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11

Code spaces and code-words A quantum error correcting code is often identified with the code-space (Nielsen & Chuang certainly seem to do so). The code space $\mathcal C$ of e.g. an $n$-qubit quantum error correction code is a vector subspace $\mathcal C \subseteq \mathcal H_2^{\otimes n}$. A code word (terminology which was borrowed from the ...

10

The key difference is that the Bacon-Shor code is a subsystem code, while the Shor code is a stabilizer code. They have the same stabilizer operators, but the error correction procedure is different. The canonical reference for this construction is [Poulin]. Stabilizer codes rely on measuring eigenvalues of commuting operators (the stabilizers). Because ...

8

There are some fairly simple reasons — beyond the merely historical — to use Pauli matrices instead of arbitrary unitary matrices. These reasons may not uniquely single out the Pauli group of operators, but they do significantly limit the scope of what is productive to consider. A stabiliser operator $S$, first and foremost, must have a +1 ...

8

Yes, the physical implementation is the constraint. If you look at the image of the processor you'll notice the connections between qubits. This gives you an idea of how you can perform two qubit gates between particular qubits. Here's the documentation on the Tenerife backend. In the section titled Two Qubit gates at the bottom you can read the details. ...

7

The key point of quantum error correction is precisely to correct the errors without collapsing the qubits, right? If we measure the encoded qubits we project the qubits to $\left|0\right>$ or $\left|1\right>$ and lose all the information in the coefficients $\alpha \left|0\right> + \beta \left|1\right>$. By measuring ancilla qubits we can know ...

7

There are a few conventions and intuition here, which perhaps it would help to have spelled out — $\def\ket#1{\lvert#1\rangle}\def\bra#1{\!\langle#1\rvert}$ Sign bits versus {0,1} bits The first step is to make what is sometimes called the 'great notational shift', and think of bits (even classical bits) as being encoded in signs. This is productive ...

6

There are various ways that you might go about computing the distance. I'll give a fairly general strategy here, although I'm sure here are imprvements that can be made. Your starting point is a set of stabilizers $\{K_n\}$ on $N$ qubits, satisfying $K_n^2=I$ and $[K_n,K_m]=0$. Generically, you want to consider the full set of $4^N$ possible tensor products ...

6

The five qubit IBM devices have a ‘bow tie’ architecture, which mean that it is only possible to interact certain pairs of qubits. These are shown in the answer of Andrew O. The interaction that can be performed between these pairs of qubits is a CNOT with a particular direction. However, it is possible to implement others indirectly. For example, to ...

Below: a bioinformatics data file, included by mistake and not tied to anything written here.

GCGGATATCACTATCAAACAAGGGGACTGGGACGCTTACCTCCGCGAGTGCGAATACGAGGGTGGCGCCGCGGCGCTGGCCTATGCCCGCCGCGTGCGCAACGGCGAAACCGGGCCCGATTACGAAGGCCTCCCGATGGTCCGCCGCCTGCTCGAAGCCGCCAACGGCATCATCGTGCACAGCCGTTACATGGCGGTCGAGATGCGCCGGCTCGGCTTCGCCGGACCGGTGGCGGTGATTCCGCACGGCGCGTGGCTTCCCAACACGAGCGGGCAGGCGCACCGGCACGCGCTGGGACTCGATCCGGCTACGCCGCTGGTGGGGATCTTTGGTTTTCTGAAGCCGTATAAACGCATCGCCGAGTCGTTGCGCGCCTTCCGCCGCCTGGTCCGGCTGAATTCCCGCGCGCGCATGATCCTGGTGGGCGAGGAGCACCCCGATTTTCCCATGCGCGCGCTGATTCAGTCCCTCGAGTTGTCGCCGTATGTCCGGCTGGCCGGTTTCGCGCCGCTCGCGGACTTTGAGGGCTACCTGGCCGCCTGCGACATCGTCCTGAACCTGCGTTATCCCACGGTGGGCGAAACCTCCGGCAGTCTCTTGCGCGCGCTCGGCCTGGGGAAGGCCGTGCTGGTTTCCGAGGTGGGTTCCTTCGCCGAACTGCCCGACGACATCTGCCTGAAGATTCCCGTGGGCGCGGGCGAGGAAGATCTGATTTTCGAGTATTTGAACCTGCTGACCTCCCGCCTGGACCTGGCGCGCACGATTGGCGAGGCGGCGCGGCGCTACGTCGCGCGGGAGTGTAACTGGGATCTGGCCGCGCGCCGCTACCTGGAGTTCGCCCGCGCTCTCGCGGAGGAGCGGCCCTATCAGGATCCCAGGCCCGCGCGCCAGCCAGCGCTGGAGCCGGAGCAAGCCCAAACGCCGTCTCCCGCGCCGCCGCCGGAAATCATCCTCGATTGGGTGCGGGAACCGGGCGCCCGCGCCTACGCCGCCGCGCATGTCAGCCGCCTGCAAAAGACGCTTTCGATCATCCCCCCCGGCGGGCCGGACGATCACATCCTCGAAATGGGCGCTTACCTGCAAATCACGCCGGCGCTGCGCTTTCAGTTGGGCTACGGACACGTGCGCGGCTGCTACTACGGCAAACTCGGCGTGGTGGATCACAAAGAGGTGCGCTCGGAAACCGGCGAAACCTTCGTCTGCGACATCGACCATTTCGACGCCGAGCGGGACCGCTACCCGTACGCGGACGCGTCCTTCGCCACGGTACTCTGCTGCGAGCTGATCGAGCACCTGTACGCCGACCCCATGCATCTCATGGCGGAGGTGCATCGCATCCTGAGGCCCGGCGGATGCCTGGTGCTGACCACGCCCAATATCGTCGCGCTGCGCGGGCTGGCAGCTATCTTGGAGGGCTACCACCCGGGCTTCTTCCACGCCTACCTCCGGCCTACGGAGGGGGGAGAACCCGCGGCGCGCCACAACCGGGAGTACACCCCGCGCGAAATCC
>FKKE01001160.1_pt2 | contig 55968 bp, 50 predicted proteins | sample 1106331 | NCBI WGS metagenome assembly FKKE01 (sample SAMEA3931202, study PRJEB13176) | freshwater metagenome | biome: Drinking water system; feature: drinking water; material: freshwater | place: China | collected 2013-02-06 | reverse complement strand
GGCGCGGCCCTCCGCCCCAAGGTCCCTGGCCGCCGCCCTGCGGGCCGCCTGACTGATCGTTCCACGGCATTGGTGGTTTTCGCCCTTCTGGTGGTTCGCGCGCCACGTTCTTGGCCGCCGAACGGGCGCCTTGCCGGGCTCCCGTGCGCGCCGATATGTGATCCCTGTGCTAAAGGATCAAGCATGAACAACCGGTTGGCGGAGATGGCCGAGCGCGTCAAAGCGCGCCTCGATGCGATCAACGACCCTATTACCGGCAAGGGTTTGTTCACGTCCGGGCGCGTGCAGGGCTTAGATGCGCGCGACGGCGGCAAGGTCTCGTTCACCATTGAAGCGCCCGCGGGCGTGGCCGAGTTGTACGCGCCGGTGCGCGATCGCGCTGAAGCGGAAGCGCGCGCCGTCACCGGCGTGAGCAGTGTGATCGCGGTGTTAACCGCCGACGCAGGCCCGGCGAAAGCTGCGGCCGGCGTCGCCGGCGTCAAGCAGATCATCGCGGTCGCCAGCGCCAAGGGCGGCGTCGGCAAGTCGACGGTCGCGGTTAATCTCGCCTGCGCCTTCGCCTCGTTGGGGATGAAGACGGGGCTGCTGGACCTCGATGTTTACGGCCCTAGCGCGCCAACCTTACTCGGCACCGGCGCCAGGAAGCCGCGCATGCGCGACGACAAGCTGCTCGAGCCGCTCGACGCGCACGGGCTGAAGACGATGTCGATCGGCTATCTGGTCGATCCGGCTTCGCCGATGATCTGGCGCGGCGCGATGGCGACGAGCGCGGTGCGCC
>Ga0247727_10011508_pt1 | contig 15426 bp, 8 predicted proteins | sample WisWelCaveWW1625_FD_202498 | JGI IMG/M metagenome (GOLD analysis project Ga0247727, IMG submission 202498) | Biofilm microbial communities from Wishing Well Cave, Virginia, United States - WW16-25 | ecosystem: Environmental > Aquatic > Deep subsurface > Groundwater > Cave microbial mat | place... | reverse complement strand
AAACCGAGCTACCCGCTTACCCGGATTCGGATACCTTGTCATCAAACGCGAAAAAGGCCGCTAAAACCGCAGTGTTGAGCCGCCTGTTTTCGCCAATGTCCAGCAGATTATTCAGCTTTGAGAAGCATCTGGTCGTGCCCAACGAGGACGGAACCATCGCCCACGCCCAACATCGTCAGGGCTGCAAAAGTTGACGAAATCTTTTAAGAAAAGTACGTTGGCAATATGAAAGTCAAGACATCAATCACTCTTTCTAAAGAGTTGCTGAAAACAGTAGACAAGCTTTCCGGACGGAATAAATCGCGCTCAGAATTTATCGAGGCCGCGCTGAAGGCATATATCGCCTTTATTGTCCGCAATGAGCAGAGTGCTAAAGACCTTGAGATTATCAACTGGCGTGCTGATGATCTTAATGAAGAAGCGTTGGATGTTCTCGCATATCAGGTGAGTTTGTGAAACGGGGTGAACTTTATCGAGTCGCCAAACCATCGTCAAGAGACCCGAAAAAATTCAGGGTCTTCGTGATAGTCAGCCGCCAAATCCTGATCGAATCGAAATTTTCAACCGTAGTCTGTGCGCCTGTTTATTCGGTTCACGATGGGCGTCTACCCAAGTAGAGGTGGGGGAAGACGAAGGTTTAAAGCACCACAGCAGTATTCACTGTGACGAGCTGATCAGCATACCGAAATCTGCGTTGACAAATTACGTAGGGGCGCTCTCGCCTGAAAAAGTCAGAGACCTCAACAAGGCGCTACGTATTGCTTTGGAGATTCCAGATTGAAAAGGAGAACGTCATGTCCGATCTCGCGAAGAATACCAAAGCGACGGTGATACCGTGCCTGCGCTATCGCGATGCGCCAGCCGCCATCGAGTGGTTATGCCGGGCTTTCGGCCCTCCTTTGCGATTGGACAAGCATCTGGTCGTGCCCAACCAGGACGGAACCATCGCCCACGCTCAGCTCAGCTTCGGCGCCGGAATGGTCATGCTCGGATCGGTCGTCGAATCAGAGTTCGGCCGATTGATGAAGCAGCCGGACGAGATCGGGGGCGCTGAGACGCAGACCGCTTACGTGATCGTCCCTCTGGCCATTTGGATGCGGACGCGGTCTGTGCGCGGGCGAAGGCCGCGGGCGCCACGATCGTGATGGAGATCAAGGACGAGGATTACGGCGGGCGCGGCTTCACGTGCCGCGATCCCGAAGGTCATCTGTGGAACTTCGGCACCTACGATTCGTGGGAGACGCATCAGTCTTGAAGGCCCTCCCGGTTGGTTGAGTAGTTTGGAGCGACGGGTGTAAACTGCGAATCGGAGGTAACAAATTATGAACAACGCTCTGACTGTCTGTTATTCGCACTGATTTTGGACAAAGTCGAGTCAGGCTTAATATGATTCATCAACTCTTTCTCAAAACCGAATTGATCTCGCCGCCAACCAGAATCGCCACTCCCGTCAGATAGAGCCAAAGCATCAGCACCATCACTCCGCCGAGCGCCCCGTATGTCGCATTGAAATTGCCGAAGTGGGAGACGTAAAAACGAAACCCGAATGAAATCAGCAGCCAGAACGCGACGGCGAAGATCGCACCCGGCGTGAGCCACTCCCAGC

6

When you say "why not just measure the 3 encoded qubits directly", are you thinking that you could measure $Z_1$, $Z_2$ and $Z_3$, and that, from there, you can calculate the values $Z_1Z_2$ and $Z_2Z_3$? This is sort of true: if your only goal is to obtain the observables $Z_1Z_2$ and $Z_2Z_3$, you could do this. But that is not your end goal, which is, ...

5

There's good news and bad news. The good news is that your intuitions are essentially right, and that there is such a group action via the Clifford group. The bad news is, depending on what you want out of that parameterisation, it may not be as useful as you are hoping.$\def\ket#1{\lvert #1 \rangle}$ The good news first — every Pauli stabiliser group ...

5

In a quantum error correcting code, you store a number of logical qubits, $k$, in a state of many physical qubits, $n$. A code word is a state of the physical qubits that is associated with a specific logical state. So, for example, however you store the $|0\rangle$ state for one of your logical qubits is a code word. The code space is the Hilbert space ...

5

A code word (for a quantum code) is a quantum state that is typically associated with a state in the logical basis. So, you’ll have some state $|\psi_0\rangle$ that corresponds to the 0 state of the qubit to be encoded (you don’t have to use qubits, but you probably are), and you’ll have another that’s $|\psi_1\rangle$ that corresponds to the 1 state of the ...

5

It is not necessary to define the group as commuting —$\def\ket#1{\lvert#1\rangle}$ by virtue of every element in the group stabilising the state $\ket{\psi}$, this property follows. Because we are considering subgroups of the $N$-qubit Pauli group, any two elements either commute or anti-commute. Let $P \in \mathcal P_N$ be an operator which ...

4

If you only have one $E_k$ (i.e., $k=1$ can only take one value), and this $E_k=U$ is unitary, then - as you point out in the comments - the first condition is always satisfied, and the error can be corrected. However, this also means that your "error" is the deterministic application of $U$. So after applying the "error" map, you just have to undo $U$, ...

4

Consulting my local copy of Nielsen & Chuang (10th anniversary edition, p. 457), the complete statement of the exercise is pretty much exactly as you have given it: Exercise 10.34. Let $\langle g_1, \ldots, g_l \rangle$. Show that $-I$ is not an element of $S$ if and only if $g_j^2 = I$ for all $j$, and $g_j \ne - I$ for all $j$. Reading the ...